RIP Rachel Squire MP

#1
Many people may think "what's this all about"?

Rachel Squire was, however, a champion of the Armed Forces in her very active role on the Commons Defence Committee. In particular, she took a close interest in the pension scheme and asked awkward questions that we could not, for example regarding the so-called sham "consultation". She may well have ended up its next chairman.

Her voting record showed that she wasn't lobby fodder either. Although many on this forum are not fond of the Labour Party, Rachel Squire was an outstanding constituency and backbench MP and this country desperately needs more like her.

RIP

http://news.bbc.co.uk/1/hi/scotland/4586808.stm

Labour MP dies after long illness

Rachel Squire was elected as an MP in 1992
MP Rachel Squire, who battled cancer for more than a decade, has died at the age of 51.
The Labour member for Dunfermline and West Fife twice underwent surgery for brain tumours, then in June last year she suffered a stroke.

Her family said that Ms Squire died peacefully on Thursday night with her husband Allan at her bedside.

Chancellor Gordon Brown led the tributes to Ms Squire, who was first elected as an MP in 1992.

Mr Brown, who represents the neighbouring Kirkcaldy and Cowdenbeath constituency, said: "Rachel Squire was a wonderful MP and a caring friend and colleague: a great servant to the people she represented and a woman who showed quiet concern and compassion for others, even amidst her own suffering.

Secure funds

"Even when she knew she was dying, her first thoughts were for others in need."

During her career as an MP, Ms Squire campaigned to retain a naval presence at Rosyth and helped secure funds to save the Longannet coal mine.

However, it was finally forced to shut in 2002 after an underground flood.

Ms Squire became known as one of the most committed and successful constituency advocates in parliament.

She will be missed by all who relied on her advice, support and help, and she will be mourned throughout the whole of Fife and Scotland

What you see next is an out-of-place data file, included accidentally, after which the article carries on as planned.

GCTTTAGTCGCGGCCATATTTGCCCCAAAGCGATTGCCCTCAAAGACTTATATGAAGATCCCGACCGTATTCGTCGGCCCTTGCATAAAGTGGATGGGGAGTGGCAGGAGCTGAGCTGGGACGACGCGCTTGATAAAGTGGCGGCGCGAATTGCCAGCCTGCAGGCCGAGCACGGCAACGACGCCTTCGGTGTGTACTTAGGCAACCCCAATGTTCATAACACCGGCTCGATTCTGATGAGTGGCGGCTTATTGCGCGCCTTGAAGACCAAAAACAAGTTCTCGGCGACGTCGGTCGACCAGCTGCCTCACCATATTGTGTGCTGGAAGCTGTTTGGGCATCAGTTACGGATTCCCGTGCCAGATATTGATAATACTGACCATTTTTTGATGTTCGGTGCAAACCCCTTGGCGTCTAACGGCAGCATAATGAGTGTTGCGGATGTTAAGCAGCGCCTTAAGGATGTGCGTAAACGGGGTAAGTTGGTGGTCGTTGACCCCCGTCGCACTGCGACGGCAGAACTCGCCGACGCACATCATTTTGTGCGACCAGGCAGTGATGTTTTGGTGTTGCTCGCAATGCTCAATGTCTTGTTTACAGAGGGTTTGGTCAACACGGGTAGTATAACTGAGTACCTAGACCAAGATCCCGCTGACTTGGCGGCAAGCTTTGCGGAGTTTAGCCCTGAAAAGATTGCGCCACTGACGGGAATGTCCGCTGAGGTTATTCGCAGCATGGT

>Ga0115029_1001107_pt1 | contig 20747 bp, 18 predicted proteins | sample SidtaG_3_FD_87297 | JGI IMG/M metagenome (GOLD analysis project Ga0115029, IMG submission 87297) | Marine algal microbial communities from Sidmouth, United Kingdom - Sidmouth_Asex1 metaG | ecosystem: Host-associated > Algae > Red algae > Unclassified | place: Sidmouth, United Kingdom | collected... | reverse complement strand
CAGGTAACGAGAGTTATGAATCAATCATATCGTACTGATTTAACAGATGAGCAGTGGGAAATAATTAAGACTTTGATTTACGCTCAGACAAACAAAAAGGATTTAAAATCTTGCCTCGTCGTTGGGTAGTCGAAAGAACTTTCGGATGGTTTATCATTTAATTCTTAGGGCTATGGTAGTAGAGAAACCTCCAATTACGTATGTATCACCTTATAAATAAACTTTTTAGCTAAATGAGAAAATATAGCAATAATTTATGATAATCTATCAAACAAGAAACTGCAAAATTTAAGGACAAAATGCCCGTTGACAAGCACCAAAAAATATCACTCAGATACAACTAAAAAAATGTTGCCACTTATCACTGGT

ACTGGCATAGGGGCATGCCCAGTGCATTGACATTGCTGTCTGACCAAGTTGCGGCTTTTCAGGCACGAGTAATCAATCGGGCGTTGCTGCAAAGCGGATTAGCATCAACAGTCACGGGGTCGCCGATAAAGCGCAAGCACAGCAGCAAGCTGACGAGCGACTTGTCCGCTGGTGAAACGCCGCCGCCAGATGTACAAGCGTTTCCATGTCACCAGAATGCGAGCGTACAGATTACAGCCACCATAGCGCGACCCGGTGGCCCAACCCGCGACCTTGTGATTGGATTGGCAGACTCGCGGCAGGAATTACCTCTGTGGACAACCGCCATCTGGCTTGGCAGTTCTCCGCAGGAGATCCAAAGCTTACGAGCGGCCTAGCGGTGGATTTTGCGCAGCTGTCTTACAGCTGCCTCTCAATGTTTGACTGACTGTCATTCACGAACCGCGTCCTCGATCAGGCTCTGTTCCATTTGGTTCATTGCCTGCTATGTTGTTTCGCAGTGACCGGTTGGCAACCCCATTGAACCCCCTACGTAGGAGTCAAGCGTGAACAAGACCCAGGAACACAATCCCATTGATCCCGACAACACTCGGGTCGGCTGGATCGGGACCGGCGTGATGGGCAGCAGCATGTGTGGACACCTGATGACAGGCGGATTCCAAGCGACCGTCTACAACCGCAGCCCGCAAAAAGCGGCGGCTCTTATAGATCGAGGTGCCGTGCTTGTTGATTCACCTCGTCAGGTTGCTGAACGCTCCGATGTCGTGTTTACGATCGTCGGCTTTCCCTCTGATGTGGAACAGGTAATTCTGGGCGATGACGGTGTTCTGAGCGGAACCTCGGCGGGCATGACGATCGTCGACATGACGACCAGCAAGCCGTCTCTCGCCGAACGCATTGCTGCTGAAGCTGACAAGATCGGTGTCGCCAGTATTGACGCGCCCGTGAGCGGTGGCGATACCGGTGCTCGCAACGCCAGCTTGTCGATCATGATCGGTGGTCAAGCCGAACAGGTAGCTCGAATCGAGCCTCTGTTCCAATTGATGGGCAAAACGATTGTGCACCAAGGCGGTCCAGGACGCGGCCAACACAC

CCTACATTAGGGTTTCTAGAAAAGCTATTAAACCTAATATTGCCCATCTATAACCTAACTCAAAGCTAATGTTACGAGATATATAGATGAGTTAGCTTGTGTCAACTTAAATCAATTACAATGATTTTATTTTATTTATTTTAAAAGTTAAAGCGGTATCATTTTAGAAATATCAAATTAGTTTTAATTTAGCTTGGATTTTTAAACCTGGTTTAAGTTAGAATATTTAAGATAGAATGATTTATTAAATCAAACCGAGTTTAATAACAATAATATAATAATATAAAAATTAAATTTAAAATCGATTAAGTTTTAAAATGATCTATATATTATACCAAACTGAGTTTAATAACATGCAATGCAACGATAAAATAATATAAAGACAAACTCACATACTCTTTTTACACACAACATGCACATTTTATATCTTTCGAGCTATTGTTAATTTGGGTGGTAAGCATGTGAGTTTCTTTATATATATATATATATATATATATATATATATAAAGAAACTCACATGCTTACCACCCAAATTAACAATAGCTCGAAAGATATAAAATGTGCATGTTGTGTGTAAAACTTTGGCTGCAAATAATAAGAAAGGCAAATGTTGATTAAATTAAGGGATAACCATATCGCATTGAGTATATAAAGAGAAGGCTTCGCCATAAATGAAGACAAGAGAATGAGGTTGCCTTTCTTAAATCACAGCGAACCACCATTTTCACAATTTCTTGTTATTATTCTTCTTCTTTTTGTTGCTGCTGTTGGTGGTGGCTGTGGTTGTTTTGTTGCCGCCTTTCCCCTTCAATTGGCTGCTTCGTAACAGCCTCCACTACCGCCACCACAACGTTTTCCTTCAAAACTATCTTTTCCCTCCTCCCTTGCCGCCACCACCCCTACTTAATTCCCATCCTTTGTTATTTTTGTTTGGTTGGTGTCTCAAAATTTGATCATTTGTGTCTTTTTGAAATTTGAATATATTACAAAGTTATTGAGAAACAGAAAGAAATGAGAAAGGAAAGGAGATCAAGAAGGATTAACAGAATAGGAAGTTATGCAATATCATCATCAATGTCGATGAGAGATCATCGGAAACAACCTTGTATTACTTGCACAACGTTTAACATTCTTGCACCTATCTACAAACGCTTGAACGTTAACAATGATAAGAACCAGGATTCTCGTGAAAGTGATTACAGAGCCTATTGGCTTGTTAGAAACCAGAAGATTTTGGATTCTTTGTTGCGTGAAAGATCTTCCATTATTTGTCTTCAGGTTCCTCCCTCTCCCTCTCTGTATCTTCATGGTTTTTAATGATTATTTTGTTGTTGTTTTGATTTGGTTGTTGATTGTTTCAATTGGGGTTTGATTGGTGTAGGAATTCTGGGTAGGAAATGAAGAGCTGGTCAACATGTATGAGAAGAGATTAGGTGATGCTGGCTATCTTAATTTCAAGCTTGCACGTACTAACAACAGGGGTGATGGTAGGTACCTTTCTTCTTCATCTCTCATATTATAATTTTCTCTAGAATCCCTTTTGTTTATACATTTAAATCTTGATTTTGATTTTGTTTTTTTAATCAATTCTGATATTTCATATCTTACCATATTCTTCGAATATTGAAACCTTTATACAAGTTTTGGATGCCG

Gordon Brown


Tributes paid to popular MP

She had a keen interest in defence matters, serving as a member of the Defence Select Committee and sitting at NATO's parliamentary assembly.

Mr Brown said: "Her service to Dunfermline over two decades and her dedication to our people, our dockyards, our mining communities, and our hospital was remarkable, and will never be forgotten.

"Our condolences go to her family, particularly her husband, who was a tower of strength to her and cared for her every day of her illness.

"She will be missed by all who relied on her advice, support and help, and she will be mourned throughout the whole of Fife and Scotland."

A spokeswoman for Ms Squire's family said: "Rachel died peacefully in her sleep last night at 11.15pm.

"She was in no discomfort and no pain. Her husband was at her side.

"The funeral will be private but there will be a memorial service held at a later date."

'At peace'

Ms Squire underwent surgery in 1993 for a brain tumour and defied the odds to recover, going on to become a patron of the Brain Tumour Action charity.

A second tumour was diagnosed in 2004 and a second operation was described as a success.

However, she was taken into Edinburgh's Western Infirmary last year after suffering a stroke caused by bleeding on the brain.

Her husband Allan said: "Rachel is at peace.

"She was a great fighter. She will be greatly missed by everyone who knew her."
Edited to include news link
 
#2
Thats a shame, hopefully an example others will follow

RIP
 
#4
That is a damn shame. She was certainly a friend of the Forces.

RIP Rachel
 
#6
Like Kate Hoey she was one of those MPs that didn't really seem to fit in with NULab's style. It is a shame, Parliment needs more like her and fewer cyphers on both sides of the House.
 
#8
Rachel Squire's obituary is in The Times today.


Rachel Squire

July 13, 1954 - January 5, 2006

Admired MP for Dunfermline West who defended Scottish regiments and industry with equal fervour